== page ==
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The Summer Group Show
by Andrew Berardini

Most wars are started in the summer. It’s true.

Most quotes one finds about summer are about how great summer is. Rarely does one find quotes about how horrible summer is. How long, how hot, how interminable the sweaty days, how much worse work feels under the yoke of summer. Most people who are quoted on summer must be aristocratic poets penning their verse with long lazy loops in leather bound notebooks bought for the purpose of vacationing by the seaside. 

Summer is long. Summer is hot. Once you’re out of school, summer is just another season, with longer days and more opportunities to get drunk in the daylight. Summer is a bit sexier and a bit lazier, I’ll give it that, two qualities I hold in high regard. Laziness usually wins out when it comes to art. Look up "summer" in any quote book and the phrase “summer rose” appears all too often. Clichés being a kinder way to say lazy. The making of art is one thing; Van Gogh and Gauguin had good summer runs. But for the exhibition of art, summer is bad, generally speaking. In LA, the museums put on permanent collection shows. In Paris, they're choked with tourists craning to see their reflection in the Mona Lisa so that they can say they saw their reflection in the Mona Lisa. In commercial galleries, it’s the Summer Group Show. 

THE SUMMER GROUP SHOW; noun; a ubiquitous and almost entirely useless animal that lumbers around every June through August to haphazardly stuffed galleries. 

The Summer Group Show (or SGS) is a phenomenon handed down to us from our New York forefathers (and mothers) that signifies the real money is out of town, nobody’s left around but broke artists, and that sometimes galleries still need to be filled with art because the dealers can’t just stop paying rent for the summer, even though, as forestated, the money’s out of town. 

Named after French New Wave films or Joy Division songs or under some vague-ish medium such as “Sculpture” (which though flavorless isn’t dishonest), these SGS's are more often than not a composite of friends, a spare few plucked from legions of art school chums and bar mates, or worse, the uneven program of “gallery artists” (or rather whatever we got in the backroom that ain’t sold yet). These can be fun, no doubt, and their laziness is truly the laziness of summer, but there’s rarely any sense of adventure, expectancy, or play. Rarely do we wonder what comes next or thrill at the twists and turns of an unfolding, an unraveling, a compilation. Rarely do we find the major work of a major artist. Calling around the galleries this June, figuring out what would be up for the summer, the most common answer was, “I don’t know.” And some have the mixed dignity just to not have anything up. But galleries should be filled with art. This is a problem that needs some attempt at solving. 

Or does it? As the press release attribute all kind of agencies to art, except that it never says it will look nice with your sofa or could be flipped easily for a swift profit, the summer group show may be a thing that is necessarily broken. Perhaps it gives opportunities to young artists who might not otherwise get into gallery shows. (Although there is the pitfall of the perpetual group show rut, where the CV grows long with badly titled, weakly thought out local exhibitions. Not a good fate). I went to a thrown together SGS this week, but when you have works by Nauman and Baldessari moldering in the basement, you could do worse.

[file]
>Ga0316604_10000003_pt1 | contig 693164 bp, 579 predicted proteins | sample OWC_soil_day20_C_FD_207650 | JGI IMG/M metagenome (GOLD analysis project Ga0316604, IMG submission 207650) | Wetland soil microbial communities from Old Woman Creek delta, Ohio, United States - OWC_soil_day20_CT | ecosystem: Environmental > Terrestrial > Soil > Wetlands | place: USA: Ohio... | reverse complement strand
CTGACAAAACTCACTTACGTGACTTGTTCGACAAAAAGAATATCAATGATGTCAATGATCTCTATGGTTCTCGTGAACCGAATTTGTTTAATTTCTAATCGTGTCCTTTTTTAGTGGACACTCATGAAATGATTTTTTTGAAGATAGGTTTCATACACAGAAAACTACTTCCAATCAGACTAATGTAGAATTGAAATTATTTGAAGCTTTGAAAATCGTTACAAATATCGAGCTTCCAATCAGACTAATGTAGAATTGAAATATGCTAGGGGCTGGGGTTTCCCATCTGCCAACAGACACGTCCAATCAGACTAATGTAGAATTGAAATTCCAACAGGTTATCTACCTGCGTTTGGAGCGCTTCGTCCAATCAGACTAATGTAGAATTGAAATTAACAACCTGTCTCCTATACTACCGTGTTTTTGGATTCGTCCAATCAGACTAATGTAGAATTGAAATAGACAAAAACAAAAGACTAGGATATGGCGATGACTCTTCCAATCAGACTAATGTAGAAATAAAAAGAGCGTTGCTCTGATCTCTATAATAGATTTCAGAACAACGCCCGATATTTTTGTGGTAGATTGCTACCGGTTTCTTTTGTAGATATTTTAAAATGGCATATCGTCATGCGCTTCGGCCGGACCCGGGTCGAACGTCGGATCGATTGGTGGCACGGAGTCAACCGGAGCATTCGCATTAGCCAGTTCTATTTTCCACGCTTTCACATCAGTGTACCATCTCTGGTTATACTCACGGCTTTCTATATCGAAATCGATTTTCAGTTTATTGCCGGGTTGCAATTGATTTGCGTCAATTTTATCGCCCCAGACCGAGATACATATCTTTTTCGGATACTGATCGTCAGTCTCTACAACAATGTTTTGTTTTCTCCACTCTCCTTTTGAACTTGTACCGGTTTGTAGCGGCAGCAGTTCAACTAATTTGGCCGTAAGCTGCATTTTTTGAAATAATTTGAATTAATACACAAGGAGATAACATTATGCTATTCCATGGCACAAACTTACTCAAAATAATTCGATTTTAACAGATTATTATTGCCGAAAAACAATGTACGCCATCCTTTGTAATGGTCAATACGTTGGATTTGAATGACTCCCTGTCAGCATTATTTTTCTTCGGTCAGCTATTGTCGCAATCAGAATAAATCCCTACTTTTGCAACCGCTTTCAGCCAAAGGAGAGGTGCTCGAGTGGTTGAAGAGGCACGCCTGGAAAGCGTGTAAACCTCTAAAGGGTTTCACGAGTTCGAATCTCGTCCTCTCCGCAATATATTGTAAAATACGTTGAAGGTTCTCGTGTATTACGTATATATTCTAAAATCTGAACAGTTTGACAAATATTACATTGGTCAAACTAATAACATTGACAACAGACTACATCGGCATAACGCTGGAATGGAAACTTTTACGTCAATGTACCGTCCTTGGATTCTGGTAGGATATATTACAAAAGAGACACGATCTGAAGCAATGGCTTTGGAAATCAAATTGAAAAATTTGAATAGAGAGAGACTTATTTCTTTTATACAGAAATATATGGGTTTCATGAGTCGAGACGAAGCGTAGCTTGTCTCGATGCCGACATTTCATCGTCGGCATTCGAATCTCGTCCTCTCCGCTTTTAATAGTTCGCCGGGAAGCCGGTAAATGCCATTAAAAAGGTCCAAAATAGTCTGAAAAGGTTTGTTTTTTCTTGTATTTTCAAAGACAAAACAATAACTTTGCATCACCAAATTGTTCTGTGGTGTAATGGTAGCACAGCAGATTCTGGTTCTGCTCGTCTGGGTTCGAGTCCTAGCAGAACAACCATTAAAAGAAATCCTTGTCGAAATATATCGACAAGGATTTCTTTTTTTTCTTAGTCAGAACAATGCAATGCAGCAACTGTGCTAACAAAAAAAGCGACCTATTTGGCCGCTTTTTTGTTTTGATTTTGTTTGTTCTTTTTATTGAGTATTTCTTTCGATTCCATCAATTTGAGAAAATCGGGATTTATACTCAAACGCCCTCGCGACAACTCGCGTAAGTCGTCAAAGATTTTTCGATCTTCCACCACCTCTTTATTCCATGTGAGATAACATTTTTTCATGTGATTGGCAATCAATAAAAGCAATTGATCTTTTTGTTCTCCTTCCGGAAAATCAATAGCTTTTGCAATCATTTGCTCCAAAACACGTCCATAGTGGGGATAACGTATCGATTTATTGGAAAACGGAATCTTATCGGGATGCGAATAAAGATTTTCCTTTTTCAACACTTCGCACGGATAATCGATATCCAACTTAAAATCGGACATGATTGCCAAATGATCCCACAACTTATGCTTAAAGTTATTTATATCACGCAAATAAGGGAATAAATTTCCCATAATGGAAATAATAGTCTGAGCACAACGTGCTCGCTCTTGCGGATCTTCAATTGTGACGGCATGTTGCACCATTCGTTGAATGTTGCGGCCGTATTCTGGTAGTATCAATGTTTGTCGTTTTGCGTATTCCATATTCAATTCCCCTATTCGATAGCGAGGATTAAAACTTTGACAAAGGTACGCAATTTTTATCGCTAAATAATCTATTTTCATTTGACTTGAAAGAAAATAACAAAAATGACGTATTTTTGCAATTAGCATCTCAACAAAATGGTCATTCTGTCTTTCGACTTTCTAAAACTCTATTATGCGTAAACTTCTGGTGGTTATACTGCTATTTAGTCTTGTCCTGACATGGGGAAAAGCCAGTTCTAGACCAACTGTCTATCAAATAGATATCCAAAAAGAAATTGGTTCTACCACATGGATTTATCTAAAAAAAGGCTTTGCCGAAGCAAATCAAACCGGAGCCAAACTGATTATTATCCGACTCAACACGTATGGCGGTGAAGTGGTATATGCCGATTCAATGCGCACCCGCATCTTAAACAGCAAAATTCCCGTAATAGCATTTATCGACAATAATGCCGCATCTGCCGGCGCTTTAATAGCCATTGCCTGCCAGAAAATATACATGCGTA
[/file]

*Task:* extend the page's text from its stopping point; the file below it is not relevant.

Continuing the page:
In LA, the Summer Group Show is a slightly bad put on, if only because we’re not New York. Though, I know quite a few well-heeled artists that pretend at being New Yorkers and summer on the Cape or in the Hamptons, with all the historic kitsch of quirkily named beach houses, irate townies, and streets lined with East Coasters with bright white pimply skin and brighter white zinc oxided noses.

In the LA summer not everyone is out of town. In fact, many have simply gone to the beach down the road or are lounging poolside in their own backyard. The weather in Los Angeles is always bearable, unlike the Sweatsock Subway Death Stench that overcomes New York every summer. And the money is in town, just like any other time. Collectors are still about; I see them making the rounds, picking up young works on the cheap from the better SGSs and the savvier dealers (who, no matter what show they have up, have a few Eastern European paintings tucked away in the back just in case the right collector should stroll in.) And for those of us not heading to cottages or beach houses, with family either too close to go visit for days or too far away to visit but every couple of years, we are here. We are looking. We wish we could be lazier but can’t afford to, even the critics just write essays about laziness. What a lost virtue...

So I give in. Give me your Summer Group Shows. Here’s to “Sculpture” and “Paintings” and “10 New Young LA Whatevers.” Here’s to “Me and My Friends” and “Stuff We Got That Ain’t Sold Yet.” Here’s to the vaguely assembled exhibition, titled with hip, pop references and quotations from last season’s theorist. Here’s to the debilitating heat and squelch of sweaty skin pulling away from hot leather seats, the flies and dog days and nights sleeping with only a sheet and it still being too damn hot. Here’s to youth and heat and laziness.

Something, I suppose, is better than nothing.

--Andrew Berardini 

Max Yavno, Muscle Beach, 1949, gelatin silver print, 15 7/8 x 19 7/8 in. Courtesy of the artist. 

Posted by Andrew Berardini on 7/19/11 | tags: summer group show

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